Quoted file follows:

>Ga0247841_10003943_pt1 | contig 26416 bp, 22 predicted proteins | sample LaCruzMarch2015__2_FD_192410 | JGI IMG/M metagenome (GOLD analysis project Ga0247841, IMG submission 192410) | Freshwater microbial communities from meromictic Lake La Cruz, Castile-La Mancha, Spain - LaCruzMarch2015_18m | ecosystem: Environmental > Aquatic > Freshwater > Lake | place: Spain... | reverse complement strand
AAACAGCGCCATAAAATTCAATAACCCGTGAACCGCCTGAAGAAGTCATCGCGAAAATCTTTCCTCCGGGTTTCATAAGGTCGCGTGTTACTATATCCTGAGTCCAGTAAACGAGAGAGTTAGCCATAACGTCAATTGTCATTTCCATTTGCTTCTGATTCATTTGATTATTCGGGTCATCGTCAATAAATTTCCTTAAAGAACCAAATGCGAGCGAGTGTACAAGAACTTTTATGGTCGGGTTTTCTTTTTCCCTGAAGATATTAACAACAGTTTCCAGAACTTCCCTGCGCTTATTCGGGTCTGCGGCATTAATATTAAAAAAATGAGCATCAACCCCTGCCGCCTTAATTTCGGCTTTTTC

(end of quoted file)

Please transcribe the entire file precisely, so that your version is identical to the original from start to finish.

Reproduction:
>Ga0247841_10003943_pt1 | contig 26416 bp, 22 predicted proteins | sample LaCruzMarch2015__2_FD_192410 | JGI IMG/M metagenome (GOLD analysis project Ga0247841, IMG submission 192410) | Freshwater microbial communities from meromictic Lake La Cruz, Castile-La Mancha, Spain - LaCruzMarch2015_18m | ecosystem: Environmental > Aquatic > Freshwater > Lake | place: Spain... | reverse complement strand
AAACAGCGCCATAAAATTCAATAACCCGTGAACCGCCTGAAGAAGTCATCGCGAAAATCTTTCCTCCGGGTTTCATAAGGTCGCGTGTTACTATATCCTGAGTCCAGTAAACGAGAGAGTTAGCCATAACGTCAATTGTCATTTCCATTTGCTTCTGATTCATTTGATTATTCGGGTCATCGTCAATAAATTTCCTTAAAGAACCAAATGCGAGCGAGTGTACAAGAACTTTTATGGTCGGGTTTTCTTTTTCCCTGAAGATATTAACAACAGTTTCCAGAACTTCCCTGCGCTTATTCGGGTCTGCGGCATTAATATTAAAAAAATGAGCATCAACCCCTGCCGCCTTAATTTCGGCTTTTTC